Researcher Profile: Adrienne Young

8 Dec 2023

My name is Adrienne and I'm a passionate dietitian working in the field of health services research. Currently, I’m part of the Ageing and Geriatric Medicine team at the Centre for Health Services Research and also contribute to the Dietetics and Food Services department at the Royal Brisbane and Women’s Hospital. My primary research focus revolves around enhancing health through food and nutrition, with a special emphasis on older adults and individuals admitted to hospitals.

Adrienne with with consumer representative Anja Christoffersen

The driving force behind my career choice was a deep-rooted love for food. Food has always been the heart of family gatherings, and I cherish the memories of preparing and enjoying meals with my grandparents. Their influence has continued to guide me, especially in my pursuit of improving nutrition for older adults.

As I ventured into dietetics practice, I quickly recognized the widespread issue of malnutrition among older individuals in hospitals. This realization sparked a desire to conduct research aimed at transforming the hospital system, nutrition care and mealtime support. Consequently, my research shifted its focus towards health service improvements and programs.

The decision to pursue my research at The University of Queensland was influenced by the remarkable opportunities it offered. The Centre for Health Services Research saw the potential in me and invested in my research development. Being part of a dynamic, multidisciplinary research team at UQ has provided me with invaluable learning experiences and opportunities for collaboration, support and personal growth. 
Currently, my latest project involves leading a national study to create quality indicators for hospitals to assess and benchmark the quality of nutrition care. The goal is to promote and enhance best practices in nutrition care by involving patients and caregivers in the development of these indicators. This approach aims to ensure that healthcare facilities are "measuring what matters" and ultimately improving the quality of nutrition care, leading to better patient outcomes.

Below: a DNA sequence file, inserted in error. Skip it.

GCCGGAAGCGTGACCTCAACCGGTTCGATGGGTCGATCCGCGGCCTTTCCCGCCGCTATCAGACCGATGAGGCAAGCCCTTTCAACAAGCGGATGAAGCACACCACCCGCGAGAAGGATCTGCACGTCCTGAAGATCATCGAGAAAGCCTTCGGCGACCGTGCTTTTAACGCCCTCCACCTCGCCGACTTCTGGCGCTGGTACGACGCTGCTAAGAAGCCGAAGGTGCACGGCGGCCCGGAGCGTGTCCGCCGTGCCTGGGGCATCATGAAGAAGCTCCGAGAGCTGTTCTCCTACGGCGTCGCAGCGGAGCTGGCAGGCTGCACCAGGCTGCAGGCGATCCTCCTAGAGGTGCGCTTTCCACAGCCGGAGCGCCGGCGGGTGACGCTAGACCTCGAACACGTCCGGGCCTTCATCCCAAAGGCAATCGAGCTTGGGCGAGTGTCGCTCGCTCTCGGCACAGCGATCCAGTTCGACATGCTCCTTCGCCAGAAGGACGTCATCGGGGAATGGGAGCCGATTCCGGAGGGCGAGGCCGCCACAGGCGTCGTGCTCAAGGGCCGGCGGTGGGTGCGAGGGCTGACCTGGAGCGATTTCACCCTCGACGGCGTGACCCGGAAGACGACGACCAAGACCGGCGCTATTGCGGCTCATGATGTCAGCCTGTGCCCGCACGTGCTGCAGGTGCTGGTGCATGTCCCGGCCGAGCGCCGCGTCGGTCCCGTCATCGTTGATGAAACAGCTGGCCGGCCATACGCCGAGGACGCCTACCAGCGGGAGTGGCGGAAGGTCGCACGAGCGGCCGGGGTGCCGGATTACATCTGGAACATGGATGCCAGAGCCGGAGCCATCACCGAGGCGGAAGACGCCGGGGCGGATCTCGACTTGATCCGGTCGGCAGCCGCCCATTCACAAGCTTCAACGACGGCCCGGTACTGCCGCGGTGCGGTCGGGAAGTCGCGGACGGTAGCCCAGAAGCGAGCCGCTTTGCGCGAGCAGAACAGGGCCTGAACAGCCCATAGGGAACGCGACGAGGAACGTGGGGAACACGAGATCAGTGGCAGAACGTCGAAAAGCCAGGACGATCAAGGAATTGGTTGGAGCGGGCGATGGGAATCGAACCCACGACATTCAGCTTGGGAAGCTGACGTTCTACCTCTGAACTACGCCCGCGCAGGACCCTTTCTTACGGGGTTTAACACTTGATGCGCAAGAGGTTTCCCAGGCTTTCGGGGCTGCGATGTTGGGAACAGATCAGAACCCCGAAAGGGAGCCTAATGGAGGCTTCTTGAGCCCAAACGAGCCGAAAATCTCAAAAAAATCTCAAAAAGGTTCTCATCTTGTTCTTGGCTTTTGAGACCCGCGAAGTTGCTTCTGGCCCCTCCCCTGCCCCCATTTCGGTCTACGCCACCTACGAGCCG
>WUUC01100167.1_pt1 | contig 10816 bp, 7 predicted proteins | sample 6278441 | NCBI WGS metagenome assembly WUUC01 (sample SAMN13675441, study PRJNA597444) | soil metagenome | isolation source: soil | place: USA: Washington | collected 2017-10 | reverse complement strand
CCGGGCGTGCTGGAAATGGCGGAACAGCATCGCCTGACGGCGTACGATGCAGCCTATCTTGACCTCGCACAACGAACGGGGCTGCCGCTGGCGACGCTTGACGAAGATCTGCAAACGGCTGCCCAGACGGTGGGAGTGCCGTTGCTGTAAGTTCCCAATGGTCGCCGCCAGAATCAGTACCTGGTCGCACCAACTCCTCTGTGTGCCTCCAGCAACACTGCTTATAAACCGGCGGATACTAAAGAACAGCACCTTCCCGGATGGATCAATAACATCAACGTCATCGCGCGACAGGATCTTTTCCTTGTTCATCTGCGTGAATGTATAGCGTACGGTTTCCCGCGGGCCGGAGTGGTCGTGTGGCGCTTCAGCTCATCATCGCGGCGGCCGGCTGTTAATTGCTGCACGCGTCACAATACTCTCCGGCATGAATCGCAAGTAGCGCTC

Adrienne and Anja presenting their co-design framework at the Health Consumers Qld conference last year

Looking ahead in the next few years, I aspire to lead a national program dedicated to improving nutrition care on a broader scale. While my previous research has primarily focused on Queensland hospitals, I believe there is much knowledge and insight to be shared across the country, and I hope to play a pivotal role in fostering consistency in care quality across all hospitals.

Throughout my journey, I've encountered various challenges, with one of the most significant being the perception that complex issues like malnutrition in hospitals can be solved through simple solutions or quick fixes. Addressing nutrition care in hospitals requires a coordinated effort involving multiple individuals, staff groups, and systems. This process is time-intensive, which can be challenging within the constraints of limited resources and research funding. However, I am encouraged by the increased focus on nutrition in aged care and hope it leads to more investment in research to tackle this issue.

Outside of work, my life centres around my family. My weekends and evenings are often spent cheering on my kids at their various sports activities, which I have come to genuinely enjoy. Additionally, I'm a member of a book club and relish reading during my rare moments of spare time, even though being an academic has somewhat changed the way I approach reading for leisure.

One of my most memorable and proudest moments to date has been the development of a co-design framework in partnership with a consumer representative. This project involved collaboration with consumers from diverse backgrounds and resulted in a publicly available framework that guides health professionals, researchers and consumers in co-design. What made this project truly special for me was the relationships I formed with consumers who taught me invaluable lessons about humility and the importance of supportive research partnerships, principles that I now carry forward into all my research collaborations.

For those who wish to pursue a similar pathway or career journey, I offer this advice: actively seek out and collaborate with individuals who bring to the table diversity in experience, skills and perspectives. Diversity enriches both research and life, opening up new learning and career opportunities that you may never have considered.